Todd’s efforts and passion for Antrim County and the surrounding area go beyond his day job. He puts his degree from Lake Superior State in natural resources (and apparently the 48 hours he is gifted with each day) to use as a board member with Grass River Natural Area, Green Elk Rapids, White Pine Stampede, Paddle Antrim, the Elk Rapids 4B committee, and a volunteer for NMMBA (Northern Michigan Mountain Bike Association). We are pleased to be able to say that as of yesterday Todd is also a board member of the Bellaire Chamber of Commerce. When we asked to meet with Todd for this bio, he offered to give us a personal tour of Grass River Natural Area. In fact, Todd’s excitement about Grass River rubbed off on us. Keep your eyes posted for a whole post on Grass River, one of the first nature preserves in Michigan.
So how did Todd land in Antrim County? You could say the path was a winding one. He grew up in Southgate, south of Detroit, but fell in love with northern Michigan at a young age when visiting his parents’ friend Albert’s place on Otsego Lake. Prior to making the official move to the area, he owned a border cheviot farm in Stockridge and then a bookstore in Brighton. He moved to Traverse City when offered the job as sales director of Mackinac Island Press and eventually landed in Bellaire, where he may be to stay given the positive changes he’s seen in the area.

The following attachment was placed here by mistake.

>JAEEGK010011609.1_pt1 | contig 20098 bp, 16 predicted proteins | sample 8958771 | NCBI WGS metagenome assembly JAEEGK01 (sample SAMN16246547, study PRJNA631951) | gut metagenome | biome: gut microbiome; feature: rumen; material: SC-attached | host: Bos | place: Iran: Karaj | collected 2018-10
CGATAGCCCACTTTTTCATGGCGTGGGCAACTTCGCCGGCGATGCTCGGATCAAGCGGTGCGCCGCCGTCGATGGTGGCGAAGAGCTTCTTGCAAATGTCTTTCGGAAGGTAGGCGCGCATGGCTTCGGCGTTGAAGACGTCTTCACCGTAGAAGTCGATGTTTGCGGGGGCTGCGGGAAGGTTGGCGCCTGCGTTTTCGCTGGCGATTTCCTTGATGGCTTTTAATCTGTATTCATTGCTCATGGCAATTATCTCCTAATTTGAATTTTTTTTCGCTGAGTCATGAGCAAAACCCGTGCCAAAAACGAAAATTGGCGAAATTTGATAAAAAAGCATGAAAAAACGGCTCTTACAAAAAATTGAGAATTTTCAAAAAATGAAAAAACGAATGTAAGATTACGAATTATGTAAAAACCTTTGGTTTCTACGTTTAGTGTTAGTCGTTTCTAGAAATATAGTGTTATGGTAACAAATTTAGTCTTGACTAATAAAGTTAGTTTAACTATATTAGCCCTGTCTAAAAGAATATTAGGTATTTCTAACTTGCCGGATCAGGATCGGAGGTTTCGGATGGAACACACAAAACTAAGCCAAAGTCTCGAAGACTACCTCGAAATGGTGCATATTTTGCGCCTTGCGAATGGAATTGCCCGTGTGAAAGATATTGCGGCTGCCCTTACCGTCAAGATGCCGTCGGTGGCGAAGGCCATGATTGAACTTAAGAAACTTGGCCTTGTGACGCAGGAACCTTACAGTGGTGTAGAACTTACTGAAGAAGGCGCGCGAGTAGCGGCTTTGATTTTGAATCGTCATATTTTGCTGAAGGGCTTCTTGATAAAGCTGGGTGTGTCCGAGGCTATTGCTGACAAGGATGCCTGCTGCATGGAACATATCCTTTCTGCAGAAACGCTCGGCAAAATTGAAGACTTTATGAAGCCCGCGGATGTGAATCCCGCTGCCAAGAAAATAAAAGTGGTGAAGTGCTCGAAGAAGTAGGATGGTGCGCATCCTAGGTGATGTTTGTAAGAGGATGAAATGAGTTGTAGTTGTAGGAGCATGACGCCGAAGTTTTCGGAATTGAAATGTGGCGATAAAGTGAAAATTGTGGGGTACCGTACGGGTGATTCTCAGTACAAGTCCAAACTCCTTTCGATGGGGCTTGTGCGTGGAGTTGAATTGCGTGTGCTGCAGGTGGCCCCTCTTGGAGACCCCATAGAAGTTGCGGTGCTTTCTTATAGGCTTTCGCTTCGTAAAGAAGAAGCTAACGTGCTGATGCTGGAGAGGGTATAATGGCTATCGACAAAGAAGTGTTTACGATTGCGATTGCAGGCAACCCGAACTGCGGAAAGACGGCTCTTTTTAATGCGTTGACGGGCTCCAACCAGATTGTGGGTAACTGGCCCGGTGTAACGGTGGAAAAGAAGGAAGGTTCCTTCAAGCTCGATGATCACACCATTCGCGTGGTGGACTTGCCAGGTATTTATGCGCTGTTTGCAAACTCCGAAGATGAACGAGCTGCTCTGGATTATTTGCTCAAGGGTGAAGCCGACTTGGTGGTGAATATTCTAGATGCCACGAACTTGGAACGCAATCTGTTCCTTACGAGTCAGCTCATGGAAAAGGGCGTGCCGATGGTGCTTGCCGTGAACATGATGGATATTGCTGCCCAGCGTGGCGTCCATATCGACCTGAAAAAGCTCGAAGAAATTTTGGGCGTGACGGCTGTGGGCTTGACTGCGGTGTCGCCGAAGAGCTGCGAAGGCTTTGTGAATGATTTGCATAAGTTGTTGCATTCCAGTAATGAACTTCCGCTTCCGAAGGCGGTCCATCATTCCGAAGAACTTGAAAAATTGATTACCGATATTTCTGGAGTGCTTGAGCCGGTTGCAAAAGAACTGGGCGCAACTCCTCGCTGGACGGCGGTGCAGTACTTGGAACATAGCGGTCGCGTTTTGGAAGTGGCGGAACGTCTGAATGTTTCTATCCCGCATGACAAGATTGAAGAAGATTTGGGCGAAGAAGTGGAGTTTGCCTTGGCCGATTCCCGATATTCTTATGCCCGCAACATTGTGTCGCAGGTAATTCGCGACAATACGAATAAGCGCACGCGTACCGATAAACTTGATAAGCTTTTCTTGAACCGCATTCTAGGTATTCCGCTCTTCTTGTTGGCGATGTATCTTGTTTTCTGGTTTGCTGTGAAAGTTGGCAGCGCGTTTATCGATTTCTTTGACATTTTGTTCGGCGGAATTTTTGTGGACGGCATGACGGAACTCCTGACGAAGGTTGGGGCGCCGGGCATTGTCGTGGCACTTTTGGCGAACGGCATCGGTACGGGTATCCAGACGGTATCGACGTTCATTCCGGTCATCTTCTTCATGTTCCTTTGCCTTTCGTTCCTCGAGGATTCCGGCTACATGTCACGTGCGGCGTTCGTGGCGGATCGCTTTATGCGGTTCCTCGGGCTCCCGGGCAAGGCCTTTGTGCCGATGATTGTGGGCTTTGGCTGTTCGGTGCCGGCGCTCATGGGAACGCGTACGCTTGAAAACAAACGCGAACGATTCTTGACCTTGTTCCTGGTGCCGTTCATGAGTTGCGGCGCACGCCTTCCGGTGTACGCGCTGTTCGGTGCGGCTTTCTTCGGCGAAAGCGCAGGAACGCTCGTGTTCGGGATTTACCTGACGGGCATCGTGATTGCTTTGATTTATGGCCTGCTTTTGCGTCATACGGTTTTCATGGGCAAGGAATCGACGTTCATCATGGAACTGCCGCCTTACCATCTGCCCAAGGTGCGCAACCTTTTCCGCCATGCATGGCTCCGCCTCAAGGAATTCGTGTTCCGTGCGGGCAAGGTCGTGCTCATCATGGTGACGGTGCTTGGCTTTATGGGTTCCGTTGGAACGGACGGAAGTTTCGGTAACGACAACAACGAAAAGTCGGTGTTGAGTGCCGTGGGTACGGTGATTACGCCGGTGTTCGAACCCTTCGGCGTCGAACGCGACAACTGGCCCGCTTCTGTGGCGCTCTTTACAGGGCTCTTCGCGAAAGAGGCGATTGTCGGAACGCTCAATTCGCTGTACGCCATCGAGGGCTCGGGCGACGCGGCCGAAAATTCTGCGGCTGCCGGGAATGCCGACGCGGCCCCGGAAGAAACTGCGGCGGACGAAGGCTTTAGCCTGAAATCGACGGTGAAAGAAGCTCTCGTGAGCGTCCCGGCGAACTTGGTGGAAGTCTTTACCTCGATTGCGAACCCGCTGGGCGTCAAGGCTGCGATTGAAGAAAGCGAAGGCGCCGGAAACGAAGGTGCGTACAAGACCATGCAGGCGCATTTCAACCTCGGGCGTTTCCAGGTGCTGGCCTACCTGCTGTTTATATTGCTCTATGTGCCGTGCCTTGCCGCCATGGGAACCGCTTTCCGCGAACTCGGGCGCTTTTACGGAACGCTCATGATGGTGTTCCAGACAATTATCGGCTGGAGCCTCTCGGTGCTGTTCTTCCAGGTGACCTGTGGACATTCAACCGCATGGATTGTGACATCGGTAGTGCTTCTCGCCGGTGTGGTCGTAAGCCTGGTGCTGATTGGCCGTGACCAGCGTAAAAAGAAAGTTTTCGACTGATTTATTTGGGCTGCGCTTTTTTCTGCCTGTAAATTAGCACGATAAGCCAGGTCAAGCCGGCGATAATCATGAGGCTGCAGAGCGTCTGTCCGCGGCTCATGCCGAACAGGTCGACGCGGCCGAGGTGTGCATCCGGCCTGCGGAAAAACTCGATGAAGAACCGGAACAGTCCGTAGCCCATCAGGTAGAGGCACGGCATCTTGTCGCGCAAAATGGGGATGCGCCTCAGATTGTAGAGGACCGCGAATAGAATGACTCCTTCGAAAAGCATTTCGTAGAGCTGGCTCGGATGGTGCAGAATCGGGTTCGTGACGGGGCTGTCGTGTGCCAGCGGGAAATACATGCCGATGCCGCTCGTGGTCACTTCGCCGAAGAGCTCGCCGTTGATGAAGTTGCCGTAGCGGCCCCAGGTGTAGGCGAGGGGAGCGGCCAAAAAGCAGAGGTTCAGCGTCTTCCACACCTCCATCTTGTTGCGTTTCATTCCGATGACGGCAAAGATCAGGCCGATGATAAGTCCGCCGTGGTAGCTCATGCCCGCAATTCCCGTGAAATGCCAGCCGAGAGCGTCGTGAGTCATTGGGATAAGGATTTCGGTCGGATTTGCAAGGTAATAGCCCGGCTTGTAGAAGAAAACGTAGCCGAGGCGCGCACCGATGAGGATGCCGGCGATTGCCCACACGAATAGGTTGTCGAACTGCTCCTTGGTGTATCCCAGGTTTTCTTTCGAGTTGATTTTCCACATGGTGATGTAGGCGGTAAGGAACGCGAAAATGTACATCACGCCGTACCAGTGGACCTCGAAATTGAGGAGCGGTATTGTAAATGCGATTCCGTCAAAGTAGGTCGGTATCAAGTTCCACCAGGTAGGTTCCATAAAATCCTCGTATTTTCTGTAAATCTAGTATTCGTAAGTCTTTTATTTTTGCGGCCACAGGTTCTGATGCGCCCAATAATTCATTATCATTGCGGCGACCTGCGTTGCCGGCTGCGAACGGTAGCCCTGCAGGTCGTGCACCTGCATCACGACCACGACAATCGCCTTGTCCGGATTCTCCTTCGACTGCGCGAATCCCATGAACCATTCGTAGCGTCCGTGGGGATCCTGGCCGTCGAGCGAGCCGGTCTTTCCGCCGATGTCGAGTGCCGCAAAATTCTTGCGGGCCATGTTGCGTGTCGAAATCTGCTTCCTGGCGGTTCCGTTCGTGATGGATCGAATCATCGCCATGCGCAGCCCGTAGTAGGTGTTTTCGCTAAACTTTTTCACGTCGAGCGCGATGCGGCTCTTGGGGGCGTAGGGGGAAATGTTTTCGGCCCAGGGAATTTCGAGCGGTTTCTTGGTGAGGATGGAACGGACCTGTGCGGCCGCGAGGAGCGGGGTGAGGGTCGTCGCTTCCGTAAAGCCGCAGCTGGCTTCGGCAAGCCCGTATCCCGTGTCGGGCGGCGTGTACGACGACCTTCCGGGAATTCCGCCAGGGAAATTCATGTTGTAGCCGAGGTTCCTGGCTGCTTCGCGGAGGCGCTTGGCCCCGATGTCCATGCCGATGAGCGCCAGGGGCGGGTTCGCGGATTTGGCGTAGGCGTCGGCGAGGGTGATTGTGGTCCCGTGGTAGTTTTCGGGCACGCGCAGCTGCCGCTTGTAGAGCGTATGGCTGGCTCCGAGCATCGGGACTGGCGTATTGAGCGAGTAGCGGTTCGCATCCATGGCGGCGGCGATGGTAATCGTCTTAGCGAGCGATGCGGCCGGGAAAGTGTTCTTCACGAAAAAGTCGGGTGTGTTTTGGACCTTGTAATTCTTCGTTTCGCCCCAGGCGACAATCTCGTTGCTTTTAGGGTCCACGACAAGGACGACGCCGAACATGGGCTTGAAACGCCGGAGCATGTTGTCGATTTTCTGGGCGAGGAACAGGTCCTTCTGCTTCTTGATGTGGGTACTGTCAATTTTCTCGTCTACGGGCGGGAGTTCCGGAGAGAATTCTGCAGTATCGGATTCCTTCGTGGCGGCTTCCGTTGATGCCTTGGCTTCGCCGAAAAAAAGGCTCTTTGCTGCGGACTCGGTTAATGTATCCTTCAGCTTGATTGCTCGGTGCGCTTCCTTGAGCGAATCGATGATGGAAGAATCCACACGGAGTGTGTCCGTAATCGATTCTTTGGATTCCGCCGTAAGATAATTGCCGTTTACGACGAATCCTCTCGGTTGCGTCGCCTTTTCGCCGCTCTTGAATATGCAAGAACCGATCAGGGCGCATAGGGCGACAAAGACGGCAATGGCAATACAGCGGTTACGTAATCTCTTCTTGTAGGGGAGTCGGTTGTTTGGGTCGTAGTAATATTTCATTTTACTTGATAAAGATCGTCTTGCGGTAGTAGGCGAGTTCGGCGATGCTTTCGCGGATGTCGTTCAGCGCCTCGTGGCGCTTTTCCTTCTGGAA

When asked about the changes, a list is easily rattled off that includes, “the continued growth and expansion of my employer and the creation of jobs by Short’s, the building and completion of the Grass River Natural Area Education Center, the building of the Glacial Hills trails by the Grand Traverse Regional Land Conservancy, everything ISLAND is doing, Pete Bigford being named COO and his leadership at Shanty Creek…”. We have a feeling this list could go on and on.
When Todd’s not spending time outdoors, you might find him in the kitchen. He loves to honor his Eastern European heritage by preparing traditional Hungarian meals. He owns over 200 cookbooks. Some of his specialties are chicken paprikas, dumplings (gombocs), letcho (a ratatouille-like stew with lots of peppers), and curried lamb meatballs (which doesn’t necessarily mean he turned those cute cheviot fuzzballs into meatballs…at least in my mind’s happy place).